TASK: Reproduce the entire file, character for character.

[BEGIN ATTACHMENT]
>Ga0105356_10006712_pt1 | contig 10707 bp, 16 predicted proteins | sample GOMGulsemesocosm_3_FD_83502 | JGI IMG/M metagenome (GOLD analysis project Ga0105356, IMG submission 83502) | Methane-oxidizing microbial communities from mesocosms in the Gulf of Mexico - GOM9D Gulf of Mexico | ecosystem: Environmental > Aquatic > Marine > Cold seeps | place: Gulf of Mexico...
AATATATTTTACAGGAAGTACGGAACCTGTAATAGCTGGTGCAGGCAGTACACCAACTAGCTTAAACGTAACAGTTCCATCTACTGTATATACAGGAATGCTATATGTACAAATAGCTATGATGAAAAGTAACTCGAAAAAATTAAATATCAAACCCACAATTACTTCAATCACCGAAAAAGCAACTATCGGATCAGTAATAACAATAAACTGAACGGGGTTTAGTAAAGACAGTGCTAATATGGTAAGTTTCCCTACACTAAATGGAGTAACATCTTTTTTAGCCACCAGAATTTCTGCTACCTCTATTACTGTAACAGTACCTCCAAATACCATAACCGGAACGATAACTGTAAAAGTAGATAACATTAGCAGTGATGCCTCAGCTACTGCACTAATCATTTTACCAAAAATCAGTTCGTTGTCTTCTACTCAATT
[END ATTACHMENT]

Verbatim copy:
>Ga0105356_10006712_pt1 | contig 10707 bp, 16 predicted proteins | sample GOMGulsemesocosm_3_FD_83502 | JGI IMG/M metagenome (GOLD analysis project Ga0105356, IMG submission 83502) | Methane-oxidizing microbial communities from mesocosms in the Gulf of Mexico - GOM9D Gulf of Mexico | ecosystem: Environmental > Aquatic > Marine > Cold seeps | place: Gulf of Mexico...
AATATATTTTACAGGAAGTACGGAACCTGTAATAGCTGGTGCAGGCAGTACACCAACTAGCTTAAACGTAACAGTTCCATCTACTGTATATACAGGAATGCTATATGTACAAATAGCTATGATGAAAAGTAACTCGAAAAAATTAAATATCAAACCCACAATTACTTCAATCACCGAAAAAGCAACTATCGGATCAGTAATAACAATAAACTGAACGGGGTTTAGTAAAGACAGTGCTAATATGGTAAGTTTCCCTACACTAAATGGAGTAACATCTTTTTTAGCCACCAGAATTTCTGCTACCTCTATTACTGTAACAGTACCTCCAAATACCATAACCGGAACGATAACTGTAAAAGTAGATAACATTAGCAGTGATGCCTCAGCTACTGCACTAATCATTTTACCAAAAATCAGTTCGTTGTCTTCTACTCAATT